Benefits of fragment removal studied

A new study challenges the effectiveness of one type of orthopedic surgery commonly performed on young trotters.

A study casts doubt on the benefits of a type of orthopedic surgery commonly performed on trotting horses.

Surgery to remove ossified cartilage fragments near the long pastern bone is commonly performed on trotting horses.

Many trotters undergo a surgical procedure to remove ossified cartilage fragments from the upper end of the long pastern bone, within the fetlock joint. The procedure is often done before horses begin their racing careers, but it is sometimes performed on veteran racehorses as well. Although there is some evidence of the surgery’s benefits, there was no research supporting this intervention in young horses, where it was presumed to protect long-term soundness and reduce the risk of arthritis.

To determine the effect of the surgery on performance, researchers at Hallands Djursjukhus in Sloinge, Sweden, and the University of Saskatoon in Canada examined the medical records, radiographs and racing histories of 163 Swedish Standardbred trotters.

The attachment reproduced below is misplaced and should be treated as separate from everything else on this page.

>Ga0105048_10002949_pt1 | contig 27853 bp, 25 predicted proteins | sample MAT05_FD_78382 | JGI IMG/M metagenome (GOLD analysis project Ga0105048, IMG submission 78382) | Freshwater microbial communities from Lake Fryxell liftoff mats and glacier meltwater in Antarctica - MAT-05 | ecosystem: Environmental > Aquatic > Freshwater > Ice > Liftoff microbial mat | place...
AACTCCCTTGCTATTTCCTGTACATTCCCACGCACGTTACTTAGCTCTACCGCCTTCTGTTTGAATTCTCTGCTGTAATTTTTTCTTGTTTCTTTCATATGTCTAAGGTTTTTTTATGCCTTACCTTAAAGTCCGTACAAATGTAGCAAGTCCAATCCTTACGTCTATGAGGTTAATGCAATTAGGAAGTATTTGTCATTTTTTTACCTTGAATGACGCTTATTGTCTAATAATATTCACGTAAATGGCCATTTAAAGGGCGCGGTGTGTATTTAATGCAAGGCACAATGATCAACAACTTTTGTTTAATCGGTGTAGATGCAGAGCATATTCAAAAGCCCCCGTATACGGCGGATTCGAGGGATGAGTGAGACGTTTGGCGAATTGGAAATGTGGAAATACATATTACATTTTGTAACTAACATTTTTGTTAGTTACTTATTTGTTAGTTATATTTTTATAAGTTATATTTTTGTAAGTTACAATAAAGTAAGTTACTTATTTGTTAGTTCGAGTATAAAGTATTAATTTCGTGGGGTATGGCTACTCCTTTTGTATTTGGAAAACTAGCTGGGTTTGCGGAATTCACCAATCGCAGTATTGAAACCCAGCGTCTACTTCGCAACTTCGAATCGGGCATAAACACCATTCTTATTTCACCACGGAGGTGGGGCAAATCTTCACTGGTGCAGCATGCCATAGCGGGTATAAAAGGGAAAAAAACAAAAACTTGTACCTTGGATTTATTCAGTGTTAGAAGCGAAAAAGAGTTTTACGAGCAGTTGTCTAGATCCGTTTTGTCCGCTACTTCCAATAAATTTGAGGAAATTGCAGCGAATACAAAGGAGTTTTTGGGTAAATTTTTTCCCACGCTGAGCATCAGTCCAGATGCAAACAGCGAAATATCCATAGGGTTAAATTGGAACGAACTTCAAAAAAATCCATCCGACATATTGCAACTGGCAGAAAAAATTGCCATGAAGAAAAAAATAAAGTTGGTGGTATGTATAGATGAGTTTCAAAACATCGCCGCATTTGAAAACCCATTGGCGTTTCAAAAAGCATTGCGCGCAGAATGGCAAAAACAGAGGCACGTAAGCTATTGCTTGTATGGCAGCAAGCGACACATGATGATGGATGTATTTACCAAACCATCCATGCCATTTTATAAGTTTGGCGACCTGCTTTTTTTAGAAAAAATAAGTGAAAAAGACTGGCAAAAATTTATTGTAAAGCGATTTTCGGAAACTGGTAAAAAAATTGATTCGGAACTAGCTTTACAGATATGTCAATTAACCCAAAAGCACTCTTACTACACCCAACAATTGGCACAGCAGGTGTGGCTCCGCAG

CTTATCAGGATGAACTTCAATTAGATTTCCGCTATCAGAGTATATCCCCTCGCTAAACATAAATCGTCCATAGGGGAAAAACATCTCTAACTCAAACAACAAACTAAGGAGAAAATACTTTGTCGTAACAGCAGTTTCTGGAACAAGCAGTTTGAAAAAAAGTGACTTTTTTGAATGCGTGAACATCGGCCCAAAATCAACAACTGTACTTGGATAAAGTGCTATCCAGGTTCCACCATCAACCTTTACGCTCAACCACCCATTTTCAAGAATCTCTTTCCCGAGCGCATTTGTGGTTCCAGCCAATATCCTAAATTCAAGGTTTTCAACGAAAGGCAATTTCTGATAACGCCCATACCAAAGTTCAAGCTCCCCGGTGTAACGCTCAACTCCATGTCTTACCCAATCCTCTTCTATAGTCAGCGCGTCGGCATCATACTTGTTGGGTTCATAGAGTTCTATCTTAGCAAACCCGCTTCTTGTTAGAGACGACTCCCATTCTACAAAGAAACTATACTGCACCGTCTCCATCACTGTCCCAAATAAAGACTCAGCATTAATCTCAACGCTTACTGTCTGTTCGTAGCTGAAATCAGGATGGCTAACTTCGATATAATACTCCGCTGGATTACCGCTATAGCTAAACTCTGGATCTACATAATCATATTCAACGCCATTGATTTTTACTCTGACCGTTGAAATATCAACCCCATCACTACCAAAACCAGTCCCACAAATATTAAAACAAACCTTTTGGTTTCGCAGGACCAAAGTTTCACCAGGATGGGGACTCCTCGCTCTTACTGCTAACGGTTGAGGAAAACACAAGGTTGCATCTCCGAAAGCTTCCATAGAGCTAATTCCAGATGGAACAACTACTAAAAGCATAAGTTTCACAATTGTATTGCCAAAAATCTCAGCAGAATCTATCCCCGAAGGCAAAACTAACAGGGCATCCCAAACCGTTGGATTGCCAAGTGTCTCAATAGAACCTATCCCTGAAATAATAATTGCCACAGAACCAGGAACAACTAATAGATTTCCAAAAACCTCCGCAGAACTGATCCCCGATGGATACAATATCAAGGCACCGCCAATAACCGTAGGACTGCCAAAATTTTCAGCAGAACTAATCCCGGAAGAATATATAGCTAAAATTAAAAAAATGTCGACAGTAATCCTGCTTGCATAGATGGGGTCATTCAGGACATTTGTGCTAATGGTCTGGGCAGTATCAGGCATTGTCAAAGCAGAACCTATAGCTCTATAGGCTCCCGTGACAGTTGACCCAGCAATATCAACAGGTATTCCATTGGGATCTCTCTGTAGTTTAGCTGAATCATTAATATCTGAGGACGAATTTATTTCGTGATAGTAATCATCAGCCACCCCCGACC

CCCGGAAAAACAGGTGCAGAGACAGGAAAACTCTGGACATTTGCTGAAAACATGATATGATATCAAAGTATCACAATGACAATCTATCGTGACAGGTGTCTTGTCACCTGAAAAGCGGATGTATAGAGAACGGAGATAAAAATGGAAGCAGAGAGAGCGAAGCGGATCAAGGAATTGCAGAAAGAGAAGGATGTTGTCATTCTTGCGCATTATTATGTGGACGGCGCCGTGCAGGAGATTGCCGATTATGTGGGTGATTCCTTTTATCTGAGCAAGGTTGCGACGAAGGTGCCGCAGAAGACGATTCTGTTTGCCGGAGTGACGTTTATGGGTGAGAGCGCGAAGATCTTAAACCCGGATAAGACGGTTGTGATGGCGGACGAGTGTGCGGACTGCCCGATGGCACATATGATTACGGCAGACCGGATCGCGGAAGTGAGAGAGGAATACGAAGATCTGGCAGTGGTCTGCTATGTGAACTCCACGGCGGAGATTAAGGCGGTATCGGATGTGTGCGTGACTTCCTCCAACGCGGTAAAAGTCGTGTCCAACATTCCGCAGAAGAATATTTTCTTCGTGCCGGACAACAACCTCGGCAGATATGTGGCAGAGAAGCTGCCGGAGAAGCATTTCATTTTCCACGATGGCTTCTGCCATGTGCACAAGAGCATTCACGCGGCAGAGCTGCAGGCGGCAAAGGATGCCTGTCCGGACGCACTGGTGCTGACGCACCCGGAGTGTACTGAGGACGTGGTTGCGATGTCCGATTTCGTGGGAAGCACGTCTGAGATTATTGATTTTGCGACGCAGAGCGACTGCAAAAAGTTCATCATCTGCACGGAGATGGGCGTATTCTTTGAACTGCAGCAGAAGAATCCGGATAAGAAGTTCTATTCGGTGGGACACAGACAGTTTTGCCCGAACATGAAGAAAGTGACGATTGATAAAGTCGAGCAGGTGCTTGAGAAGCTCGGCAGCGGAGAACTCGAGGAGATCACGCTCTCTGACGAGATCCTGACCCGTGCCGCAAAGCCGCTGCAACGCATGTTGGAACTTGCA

They found that the procedure did not have an impact on trotting speeds (average speed per 1,000 meters). Horses who underwent the surgery before beginning to race posted speeds comparable to horses who had not had the procedure. Horses who had raced prior to surgery appeared to achieve the same speeds afterward, but their times did not improve. The only variable that had any effect on racing speeds was the number of limbs affected—horses with fragments in three legs posted slower race times than did other horses.

Noting that they found no relationship between the timing of surgery and race speed or career longevity, the researchers conclude that “the potential benefits of this surgical intervention should be critically examined.”

Reference: “Racing performance in Standardbred trotting horses with proximal palmar/plantar first phalangeal fragments relative to the timing of surgery,Equine Veterinary Journal, June 2014

This article first appeared in EQUUS issue #444

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